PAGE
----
3. Results

3.1. Structural Studies

The tetramethylammonium cyanocuprate(I) compounds were readily crystallized from aqueous solutions. Details of the X-ray experiments and crystal data are summarized in Table 1. Selected bond lengths and bond angles are given in Figures 1, 3 and Figure 4, and in the Supplementary Materials. While the Me4N+ cyanocuprate(I) complexes herein are the first reported salts of this cation, cyanocuprates are known for other cations including alkylammonium [50,51,52,53,54,55,56], phosphonium ions [57], alkali metal ions [58], and copper(II) ions [54,55,59,60,61,62,63,64,65], and protonated water or methanol [60,66]. In all cases, 2D or 3D anionic networks result from bridging of the cyano ligands. In most cases, copper atoms are 3-coordinate, but 2- and/or 4-coordination are also observed on occasion.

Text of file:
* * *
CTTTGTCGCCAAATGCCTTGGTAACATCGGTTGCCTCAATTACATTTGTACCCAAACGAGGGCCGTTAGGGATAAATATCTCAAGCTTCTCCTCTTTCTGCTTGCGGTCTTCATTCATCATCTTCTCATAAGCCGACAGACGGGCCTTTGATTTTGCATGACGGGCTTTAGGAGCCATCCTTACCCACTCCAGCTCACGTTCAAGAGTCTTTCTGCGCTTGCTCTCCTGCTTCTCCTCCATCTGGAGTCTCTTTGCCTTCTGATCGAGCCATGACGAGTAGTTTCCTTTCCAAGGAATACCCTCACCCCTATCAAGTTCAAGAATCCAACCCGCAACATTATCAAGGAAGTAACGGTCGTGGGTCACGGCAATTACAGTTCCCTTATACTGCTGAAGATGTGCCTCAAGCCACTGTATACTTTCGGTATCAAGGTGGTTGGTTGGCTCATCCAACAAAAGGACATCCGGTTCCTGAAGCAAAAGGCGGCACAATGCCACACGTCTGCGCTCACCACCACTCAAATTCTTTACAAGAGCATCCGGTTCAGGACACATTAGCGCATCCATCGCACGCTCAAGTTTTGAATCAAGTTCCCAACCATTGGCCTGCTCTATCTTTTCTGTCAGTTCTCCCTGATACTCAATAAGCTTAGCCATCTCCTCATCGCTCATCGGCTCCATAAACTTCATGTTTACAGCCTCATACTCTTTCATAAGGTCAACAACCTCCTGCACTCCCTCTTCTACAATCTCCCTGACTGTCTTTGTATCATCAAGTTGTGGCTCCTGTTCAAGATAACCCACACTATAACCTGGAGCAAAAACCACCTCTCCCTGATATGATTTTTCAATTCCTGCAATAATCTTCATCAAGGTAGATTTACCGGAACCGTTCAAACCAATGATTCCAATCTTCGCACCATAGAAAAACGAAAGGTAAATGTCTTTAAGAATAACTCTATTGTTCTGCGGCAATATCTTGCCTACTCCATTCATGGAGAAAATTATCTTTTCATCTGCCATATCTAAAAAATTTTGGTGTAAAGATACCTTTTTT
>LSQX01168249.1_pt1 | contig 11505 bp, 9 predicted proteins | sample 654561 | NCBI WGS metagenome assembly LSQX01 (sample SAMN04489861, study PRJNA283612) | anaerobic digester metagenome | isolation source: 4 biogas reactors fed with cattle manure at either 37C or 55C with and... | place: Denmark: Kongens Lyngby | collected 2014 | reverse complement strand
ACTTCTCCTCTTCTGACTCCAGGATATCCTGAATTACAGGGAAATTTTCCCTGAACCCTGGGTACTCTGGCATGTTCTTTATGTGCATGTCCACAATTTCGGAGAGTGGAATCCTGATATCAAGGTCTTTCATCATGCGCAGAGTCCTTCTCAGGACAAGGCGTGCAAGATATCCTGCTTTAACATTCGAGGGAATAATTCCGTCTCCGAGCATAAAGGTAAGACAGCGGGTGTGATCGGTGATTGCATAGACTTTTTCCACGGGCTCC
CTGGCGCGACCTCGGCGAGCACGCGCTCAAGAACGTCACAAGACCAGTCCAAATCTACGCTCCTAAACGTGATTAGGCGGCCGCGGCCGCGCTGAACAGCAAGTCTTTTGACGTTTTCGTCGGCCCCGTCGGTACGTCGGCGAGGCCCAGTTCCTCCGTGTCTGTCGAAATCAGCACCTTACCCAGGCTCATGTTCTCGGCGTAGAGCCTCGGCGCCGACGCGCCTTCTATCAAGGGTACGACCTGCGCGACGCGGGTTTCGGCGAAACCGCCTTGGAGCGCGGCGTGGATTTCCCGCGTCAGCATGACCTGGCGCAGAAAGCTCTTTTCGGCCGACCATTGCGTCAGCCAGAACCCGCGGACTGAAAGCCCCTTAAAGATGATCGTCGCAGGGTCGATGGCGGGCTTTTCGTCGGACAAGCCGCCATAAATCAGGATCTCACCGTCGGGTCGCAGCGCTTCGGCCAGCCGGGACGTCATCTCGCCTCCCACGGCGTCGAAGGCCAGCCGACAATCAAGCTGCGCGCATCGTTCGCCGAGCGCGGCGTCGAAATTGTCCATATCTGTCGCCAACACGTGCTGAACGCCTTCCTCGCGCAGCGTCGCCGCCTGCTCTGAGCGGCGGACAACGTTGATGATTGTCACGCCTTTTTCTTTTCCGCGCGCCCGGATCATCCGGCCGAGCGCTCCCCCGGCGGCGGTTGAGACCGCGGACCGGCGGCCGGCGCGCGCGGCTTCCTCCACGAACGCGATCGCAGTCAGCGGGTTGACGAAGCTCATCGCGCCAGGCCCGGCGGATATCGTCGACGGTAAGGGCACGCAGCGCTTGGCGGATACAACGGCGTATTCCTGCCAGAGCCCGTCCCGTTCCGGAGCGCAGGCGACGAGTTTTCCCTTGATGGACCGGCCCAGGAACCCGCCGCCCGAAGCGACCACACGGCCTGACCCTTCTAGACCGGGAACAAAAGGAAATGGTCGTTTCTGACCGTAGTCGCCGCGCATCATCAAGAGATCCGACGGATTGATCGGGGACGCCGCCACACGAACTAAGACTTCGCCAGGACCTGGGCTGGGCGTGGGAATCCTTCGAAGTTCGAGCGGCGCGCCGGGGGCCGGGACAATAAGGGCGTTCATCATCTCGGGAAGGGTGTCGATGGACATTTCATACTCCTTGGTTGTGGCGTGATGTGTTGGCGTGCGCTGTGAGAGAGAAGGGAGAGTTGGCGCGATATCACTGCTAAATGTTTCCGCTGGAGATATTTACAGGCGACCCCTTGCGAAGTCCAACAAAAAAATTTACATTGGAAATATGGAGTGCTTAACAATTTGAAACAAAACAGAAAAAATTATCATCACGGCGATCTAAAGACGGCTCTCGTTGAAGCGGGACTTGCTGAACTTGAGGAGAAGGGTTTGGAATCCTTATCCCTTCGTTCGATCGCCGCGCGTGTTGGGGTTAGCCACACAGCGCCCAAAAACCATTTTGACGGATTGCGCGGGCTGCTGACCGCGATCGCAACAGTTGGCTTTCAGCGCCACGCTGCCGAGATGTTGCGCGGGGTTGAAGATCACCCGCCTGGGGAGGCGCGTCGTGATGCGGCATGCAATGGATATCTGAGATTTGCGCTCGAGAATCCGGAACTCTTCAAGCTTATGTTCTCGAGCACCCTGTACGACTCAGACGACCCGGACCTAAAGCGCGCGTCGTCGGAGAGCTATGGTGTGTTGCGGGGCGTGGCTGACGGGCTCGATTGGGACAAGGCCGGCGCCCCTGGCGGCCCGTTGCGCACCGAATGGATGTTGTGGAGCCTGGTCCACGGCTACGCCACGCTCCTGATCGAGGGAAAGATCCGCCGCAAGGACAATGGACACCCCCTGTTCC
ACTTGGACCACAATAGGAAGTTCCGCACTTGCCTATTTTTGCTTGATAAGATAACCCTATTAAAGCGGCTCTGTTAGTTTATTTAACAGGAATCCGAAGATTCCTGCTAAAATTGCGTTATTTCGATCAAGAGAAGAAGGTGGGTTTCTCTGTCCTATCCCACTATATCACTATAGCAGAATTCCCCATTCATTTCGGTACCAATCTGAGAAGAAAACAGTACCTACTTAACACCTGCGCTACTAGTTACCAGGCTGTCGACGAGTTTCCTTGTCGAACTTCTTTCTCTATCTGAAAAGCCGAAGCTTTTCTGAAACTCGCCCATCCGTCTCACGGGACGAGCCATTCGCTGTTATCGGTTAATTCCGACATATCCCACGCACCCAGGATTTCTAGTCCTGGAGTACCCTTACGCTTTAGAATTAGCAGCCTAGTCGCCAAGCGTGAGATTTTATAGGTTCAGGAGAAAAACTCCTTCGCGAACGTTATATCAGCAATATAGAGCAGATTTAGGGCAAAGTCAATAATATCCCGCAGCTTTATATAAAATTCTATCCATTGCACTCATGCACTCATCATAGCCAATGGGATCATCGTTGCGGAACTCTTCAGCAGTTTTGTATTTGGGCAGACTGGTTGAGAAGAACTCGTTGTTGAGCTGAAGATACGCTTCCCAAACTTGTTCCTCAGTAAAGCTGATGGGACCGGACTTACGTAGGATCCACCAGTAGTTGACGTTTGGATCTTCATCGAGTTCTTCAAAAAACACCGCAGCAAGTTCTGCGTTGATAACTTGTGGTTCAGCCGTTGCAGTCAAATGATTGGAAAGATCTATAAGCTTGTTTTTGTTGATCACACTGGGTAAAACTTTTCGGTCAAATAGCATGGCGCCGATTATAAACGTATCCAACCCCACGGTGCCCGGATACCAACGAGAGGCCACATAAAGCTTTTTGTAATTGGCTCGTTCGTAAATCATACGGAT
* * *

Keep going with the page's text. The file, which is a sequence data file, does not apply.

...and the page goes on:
The structure 1 solved in the orthorhombic space group Pnma. The crystallographically independent unit consists of four Cu atoms, four full and four half cyano groups, and four half Me4N+ ions, summing to the formula: (Me4N)2[Cu4(CN)6]. As shown in Figure 1, complex 1 is composed of a series of {Cu2(CN)4(μ2-CN)2} rhomboids crosslinked by cyano ligands and D3h {Cu(CN)3} metal clusters to form 2D planar sheets. The {Cu2(CN)4(μ2-CN)2} rhomboids, which feature 4-coordinate Cu centers with close CuCu interactions, have been seen in several related cyanocuprate structures [53,55,61,62,63,65]. The 2D sheets are further crosslinked via perpendicular cyano ligands emanating from the rhomboids to form a 3D coordination network composed of large five-sided channels bounded by three rhomboids and two D3h units. All Me4N+ ions lie within these channels.